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Vegetable oils - Cold Pressed

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  • Hazelnut Oil

  • Latin Name
    Corylus avellana
    Family: Corylaceae
    Etymology
    Also known as the cobnut or filbert. The name in French is noisette and in German haselnuss. Korylos is the Greek name for the plant and avellana denotes that it is from Avella Vecchia in S. Italy.
    The Plant and its Environment
    This small deciduous tree )3 meters - 10 feet) is native to, and can bee seen growing wild in the whole of northern Europe, although it may have originated in Greece. It has both male and female flowers on the one tree and the long, yellow catkins which appear in February or March are a conspicuous feature.
    The Oil
    Hazelnut oil is amber-yellow in colour and has a very pleasant taste. The oil is often used as a substitute for almond oil, to which it has a similar composition (Bruneton 1995).
    Method of Extraction
    This oil is usually obtained by cold pressing, after which it is left for a few days for the sediment to settle before filtering . The yield is almost 40% by weight.

Principal Constituents

 Type Based On    Content - %
 Saturated fatty acid units    
 C14:0  myristic acid  <o.2
 C16:0  palmitic acid  4.0-10.0
 C18:0  stearic acid  1.0-4.0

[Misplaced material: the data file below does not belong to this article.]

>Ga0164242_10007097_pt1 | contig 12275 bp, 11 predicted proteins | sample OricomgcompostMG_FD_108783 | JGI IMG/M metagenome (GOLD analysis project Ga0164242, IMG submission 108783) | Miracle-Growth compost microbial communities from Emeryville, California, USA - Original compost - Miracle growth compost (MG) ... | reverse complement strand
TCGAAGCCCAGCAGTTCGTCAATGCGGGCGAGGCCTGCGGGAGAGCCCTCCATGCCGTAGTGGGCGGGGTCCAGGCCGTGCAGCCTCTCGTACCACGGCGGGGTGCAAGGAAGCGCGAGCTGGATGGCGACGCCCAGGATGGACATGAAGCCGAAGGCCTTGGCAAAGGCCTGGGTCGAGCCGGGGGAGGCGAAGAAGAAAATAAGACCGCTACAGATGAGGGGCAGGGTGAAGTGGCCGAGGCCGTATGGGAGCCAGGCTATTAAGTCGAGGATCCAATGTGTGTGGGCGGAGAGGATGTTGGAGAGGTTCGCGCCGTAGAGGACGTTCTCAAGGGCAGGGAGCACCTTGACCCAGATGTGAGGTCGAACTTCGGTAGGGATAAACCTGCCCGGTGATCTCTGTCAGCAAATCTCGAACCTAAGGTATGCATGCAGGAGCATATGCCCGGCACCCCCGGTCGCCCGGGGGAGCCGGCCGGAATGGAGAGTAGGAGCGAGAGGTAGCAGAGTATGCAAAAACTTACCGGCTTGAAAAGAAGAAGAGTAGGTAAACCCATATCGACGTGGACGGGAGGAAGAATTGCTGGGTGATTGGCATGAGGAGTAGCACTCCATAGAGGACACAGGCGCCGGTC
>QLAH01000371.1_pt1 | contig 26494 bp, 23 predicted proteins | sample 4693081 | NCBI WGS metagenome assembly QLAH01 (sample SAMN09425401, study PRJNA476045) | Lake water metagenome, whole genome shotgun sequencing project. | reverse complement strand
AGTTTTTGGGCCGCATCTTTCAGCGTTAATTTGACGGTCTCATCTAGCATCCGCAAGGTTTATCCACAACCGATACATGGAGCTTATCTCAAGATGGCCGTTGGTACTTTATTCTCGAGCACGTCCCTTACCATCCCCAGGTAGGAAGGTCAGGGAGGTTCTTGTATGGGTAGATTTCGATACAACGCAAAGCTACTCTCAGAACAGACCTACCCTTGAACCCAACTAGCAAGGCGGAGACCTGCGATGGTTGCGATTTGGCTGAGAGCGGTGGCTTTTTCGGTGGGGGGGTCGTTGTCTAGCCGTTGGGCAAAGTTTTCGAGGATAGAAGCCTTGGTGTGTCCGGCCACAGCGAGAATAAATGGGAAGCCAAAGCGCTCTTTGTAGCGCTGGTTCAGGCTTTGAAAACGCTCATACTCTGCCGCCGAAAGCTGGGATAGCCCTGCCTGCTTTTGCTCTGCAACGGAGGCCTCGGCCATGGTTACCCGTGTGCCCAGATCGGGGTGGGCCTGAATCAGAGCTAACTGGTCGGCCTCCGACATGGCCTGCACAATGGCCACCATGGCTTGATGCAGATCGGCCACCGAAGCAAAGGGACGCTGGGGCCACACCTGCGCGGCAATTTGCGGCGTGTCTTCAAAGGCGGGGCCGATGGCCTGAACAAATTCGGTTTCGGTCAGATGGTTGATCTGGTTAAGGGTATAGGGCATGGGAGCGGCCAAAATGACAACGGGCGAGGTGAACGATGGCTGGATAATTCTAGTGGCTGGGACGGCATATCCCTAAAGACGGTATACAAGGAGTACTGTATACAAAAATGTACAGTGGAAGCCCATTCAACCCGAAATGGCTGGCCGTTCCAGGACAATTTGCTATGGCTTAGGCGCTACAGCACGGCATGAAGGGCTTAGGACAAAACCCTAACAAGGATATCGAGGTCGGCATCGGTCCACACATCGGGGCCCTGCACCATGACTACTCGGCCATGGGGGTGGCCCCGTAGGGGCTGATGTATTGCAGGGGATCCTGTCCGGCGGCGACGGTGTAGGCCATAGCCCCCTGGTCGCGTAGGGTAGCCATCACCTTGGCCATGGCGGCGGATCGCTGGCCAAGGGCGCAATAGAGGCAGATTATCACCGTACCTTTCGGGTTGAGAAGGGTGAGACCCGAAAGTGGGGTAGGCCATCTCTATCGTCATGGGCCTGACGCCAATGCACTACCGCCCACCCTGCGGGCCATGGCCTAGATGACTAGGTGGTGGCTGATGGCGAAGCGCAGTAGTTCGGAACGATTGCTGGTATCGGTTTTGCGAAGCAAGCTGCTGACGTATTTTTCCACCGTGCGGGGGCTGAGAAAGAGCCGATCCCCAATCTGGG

C20.0  arachidic acid  <1.0
 Typical saturated fatty acid unit content     9
 Monounsaturatd fatty acid units    
 C16:1  palmitoleic acid   <0.2
 C18:1   oleic acid  74 (70-84)
Typical monounsaturated fatty unit content    74
Polyunsaturated fatty acid units:    
C18:2 linoleic acid  17 (9-19)
C18:3 alpha linoleic acid  <1.0
Typical polyunsaturated fatty acid unit content     17

 Physical Properties

Odour A pleasant, characteristic smell
Acid Value 0.2 max
Specific gravity 0.910-0.920
Energy value kcal/100 ml 893
  • Therapeutic Properties - internal use
    Hazelnut oil is said to be digestive and vermifuge, and is used internally in cases of urinary stones, kidney colic and tapeworms. It is recommended for adolescents, old people, pregnant women and diabetics.
    Therapeutic Properties - external use
    Said to penetrate the skin quickly
    Nourishing to the skin
    Light astringent action
    Stimulating to the circulation
    It is often used for oily skins and, in the cases of acne, sometimes diluted with grapeseed oil or another base oil such as sunflower.
  • Cosmetic Use
    Studies carried out for the Institute for Technological Research in Chile by Bio- Tox Labs in France (INTEC1992), have shown that hazelnut oil acts as a sun filter with a factor equivalent to 10 in the FDA category. The oil is recommended for cosmetics such as sun lotions and creams, hair regenerators, shampoos, soaps etc.
  • Culinary Use
  • For culinary use, the nuts are roasted before pressing, to increase the flavour. The resulting oil, tasting of hazelnuts, is excellent for salad dressings and baking. Noisette is much prized by French cooks and is found in many cakes and pastries.
  • Cautionary Notes
    Hazelnuts are reported as causing immunological contact urticaria and possibly anaphylaxis (Lovell 1993)

  • References: Carrier Oils for Massage and Aromatherapy: Len Price with Ian Smith & Shirley Price